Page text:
Three Lesser-Known Variables That Can Impact Forecasting Data
Great forecasts are the result of many factors: collaboration with your marketing and sales teams, consistent agent performance that makes it easier to anticipate staffing requirements, and a workforce management solution that delivers precise results.
But it all begins with data. A WFM solution cannot do its job without historical data that provides insight into service level metrics and past experience. The more you know about what happened before, the more you’ll know about preparing for tomorrow and next week and next month.
This won’t be news to most contact center managers – you already have a routine that converts data into forecasts. But the more information you have, the better those forecasts will be. Here are three variables often overlooked by managers that can increase the precision of your forecasts.
- The Days of Holidays
You already factor in holidays and how they affect call volume. But do you also consider the day of the week when holidays fall, and how that can change call patterns? If Christmas falls on a weekend rather than a weekday, it will impact the number of calls you receive both before and after the holiday. There may also be times when Thanksgiving and Hanukkah occur at the same time, resulting in deeper analysis of previous call patterns for both events.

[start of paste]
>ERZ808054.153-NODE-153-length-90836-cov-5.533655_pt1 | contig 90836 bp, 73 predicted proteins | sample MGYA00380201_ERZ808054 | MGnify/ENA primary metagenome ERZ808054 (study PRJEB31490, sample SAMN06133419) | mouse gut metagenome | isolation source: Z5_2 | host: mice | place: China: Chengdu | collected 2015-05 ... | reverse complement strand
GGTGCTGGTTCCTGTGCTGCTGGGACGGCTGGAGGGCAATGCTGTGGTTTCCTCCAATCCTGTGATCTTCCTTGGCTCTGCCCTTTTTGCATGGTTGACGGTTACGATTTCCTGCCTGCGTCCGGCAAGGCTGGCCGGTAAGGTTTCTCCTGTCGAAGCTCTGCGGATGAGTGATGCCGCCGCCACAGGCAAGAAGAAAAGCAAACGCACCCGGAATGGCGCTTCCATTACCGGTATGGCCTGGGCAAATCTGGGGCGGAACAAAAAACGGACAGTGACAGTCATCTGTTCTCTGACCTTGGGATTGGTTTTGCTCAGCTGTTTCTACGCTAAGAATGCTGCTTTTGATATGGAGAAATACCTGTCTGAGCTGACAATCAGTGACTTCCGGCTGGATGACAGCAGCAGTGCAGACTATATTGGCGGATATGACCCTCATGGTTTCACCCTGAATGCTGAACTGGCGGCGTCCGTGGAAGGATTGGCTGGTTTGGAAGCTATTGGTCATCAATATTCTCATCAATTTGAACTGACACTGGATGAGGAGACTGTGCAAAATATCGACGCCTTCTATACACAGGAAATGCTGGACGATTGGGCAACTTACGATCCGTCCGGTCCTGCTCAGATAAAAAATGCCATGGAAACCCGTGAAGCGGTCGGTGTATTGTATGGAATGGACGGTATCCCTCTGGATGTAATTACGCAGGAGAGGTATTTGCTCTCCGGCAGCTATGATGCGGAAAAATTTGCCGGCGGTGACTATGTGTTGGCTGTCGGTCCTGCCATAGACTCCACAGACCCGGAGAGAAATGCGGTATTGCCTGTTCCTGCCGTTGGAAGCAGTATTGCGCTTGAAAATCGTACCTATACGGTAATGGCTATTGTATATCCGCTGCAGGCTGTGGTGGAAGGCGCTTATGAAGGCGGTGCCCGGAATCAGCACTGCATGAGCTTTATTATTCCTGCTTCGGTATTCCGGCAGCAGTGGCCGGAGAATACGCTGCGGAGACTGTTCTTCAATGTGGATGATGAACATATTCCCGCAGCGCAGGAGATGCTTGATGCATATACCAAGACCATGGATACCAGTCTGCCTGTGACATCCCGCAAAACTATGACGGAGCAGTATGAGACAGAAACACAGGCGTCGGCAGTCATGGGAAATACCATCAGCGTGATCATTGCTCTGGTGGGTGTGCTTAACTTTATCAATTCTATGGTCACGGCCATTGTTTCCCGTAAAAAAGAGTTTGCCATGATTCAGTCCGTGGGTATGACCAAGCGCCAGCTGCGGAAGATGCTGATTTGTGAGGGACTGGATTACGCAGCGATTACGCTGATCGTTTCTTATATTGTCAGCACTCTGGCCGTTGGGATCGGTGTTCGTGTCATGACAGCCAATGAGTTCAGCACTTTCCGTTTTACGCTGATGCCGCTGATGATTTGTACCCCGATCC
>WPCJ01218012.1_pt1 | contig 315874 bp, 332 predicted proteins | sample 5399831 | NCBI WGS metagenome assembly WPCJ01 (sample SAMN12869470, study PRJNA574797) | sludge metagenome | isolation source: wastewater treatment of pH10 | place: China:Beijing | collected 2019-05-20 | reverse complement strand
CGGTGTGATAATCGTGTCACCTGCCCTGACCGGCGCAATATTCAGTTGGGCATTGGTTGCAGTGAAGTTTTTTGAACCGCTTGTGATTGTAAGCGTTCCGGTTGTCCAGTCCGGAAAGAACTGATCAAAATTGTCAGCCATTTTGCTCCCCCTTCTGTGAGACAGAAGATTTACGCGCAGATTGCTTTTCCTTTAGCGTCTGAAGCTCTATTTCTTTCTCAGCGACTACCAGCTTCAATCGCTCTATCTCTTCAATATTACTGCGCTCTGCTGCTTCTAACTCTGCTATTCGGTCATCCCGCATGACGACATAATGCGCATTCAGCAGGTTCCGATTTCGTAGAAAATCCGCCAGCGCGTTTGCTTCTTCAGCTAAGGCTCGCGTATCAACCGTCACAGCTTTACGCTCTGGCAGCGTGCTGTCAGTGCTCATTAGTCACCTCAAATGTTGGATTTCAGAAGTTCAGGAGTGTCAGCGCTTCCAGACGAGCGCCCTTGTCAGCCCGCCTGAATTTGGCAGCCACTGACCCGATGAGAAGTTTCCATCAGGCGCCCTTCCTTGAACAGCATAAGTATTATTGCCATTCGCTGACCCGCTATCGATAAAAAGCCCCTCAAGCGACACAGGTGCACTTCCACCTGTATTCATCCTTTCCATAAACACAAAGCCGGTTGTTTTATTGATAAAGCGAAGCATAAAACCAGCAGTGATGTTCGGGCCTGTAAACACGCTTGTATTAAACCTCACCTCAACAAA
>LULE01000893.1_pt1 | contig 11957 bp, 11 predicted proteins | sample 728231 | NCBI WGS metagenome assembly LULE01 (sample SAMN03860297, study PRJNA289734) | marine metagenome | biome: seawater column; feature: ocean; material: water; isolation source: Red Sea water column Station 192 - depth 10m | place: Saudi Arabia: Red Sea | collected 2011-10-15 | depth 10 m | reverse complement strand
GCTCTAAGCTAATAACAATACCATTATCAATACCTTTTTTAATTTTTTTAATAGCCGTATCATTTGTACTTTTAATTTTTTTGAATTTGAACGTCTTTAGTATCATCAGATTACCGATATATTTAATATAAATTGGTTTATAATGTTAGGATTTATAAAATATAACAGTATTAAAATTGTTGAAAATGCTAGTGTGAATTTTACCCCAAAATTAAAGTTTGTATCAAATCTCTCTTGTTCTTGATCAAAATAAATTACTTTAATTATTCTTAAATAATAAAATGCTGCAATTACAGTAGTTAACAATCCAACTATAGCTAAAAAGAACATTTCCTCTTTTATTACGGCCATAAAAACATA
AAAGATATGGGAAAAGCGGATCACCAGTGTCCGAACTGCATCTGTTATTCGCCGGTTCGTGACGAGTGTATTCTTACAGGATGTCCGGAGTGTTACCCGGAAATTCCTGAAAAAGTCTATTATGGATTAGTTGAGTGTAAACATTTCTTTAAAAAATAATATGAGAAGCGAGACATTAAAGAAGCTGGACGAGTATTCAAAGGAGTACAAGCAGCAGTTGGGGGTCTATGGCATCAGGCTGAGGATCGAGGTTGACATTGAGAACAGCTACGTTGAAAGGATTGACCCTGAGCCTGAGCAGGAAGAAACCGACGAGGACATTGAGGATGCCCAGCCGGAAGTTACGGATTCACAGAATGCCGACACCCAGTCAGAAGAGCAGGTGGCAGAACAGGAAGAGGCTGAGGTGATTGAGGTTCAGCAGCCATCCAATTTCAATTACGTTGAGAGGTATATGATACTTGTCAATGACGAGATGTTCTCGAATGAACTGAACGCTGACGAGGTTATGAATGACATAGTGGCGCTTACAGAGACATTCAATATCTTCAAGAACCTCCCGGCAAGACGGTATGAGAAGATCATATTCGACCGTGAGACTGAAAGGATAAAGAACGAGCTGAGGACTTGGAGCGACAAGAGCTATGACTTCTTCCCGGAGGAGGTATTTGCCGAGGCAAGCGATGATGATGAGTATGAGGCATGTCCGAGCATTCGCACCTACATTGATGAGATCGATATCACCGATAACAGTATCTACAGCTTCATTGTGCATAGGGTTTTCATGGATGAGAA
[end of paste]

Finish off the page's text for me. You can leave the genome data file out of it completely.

- Sporting Events
You probably already account for the Super Bowl. But what if your local baseball team was in the playoffs or World Series last year, and failed to make the postseason this year? It probably means all those fans that had no time to call when they were still supporting the team now have a lot more time to deal with other matters. If your clientele is based in a city where professional or college sports are big news, review data on first games of the season, match-ups with archrivals, and postseason schedules. All of these can affect call patterns.
- Technical Difficulties
Website crashes, phone service interruptions and power outages are not events you can plan for in advance. But if they occurred last year, the odds are extremely remote of them occurring again on that same day this year. So if incoming calls dropped 20% as a result, that’s one variable that can be tossed out when forecasting.
Five Ways Performance Management Data Contributes To A Better Contact Center
The frustrating thing about performance management (PM) is it’s never going to be perfect. Of course, that’s not uncommon in
The Critical Role of Bank Contact Centers
Depending on your age, you may remember a time when banks competed more aggressively against each other for business. There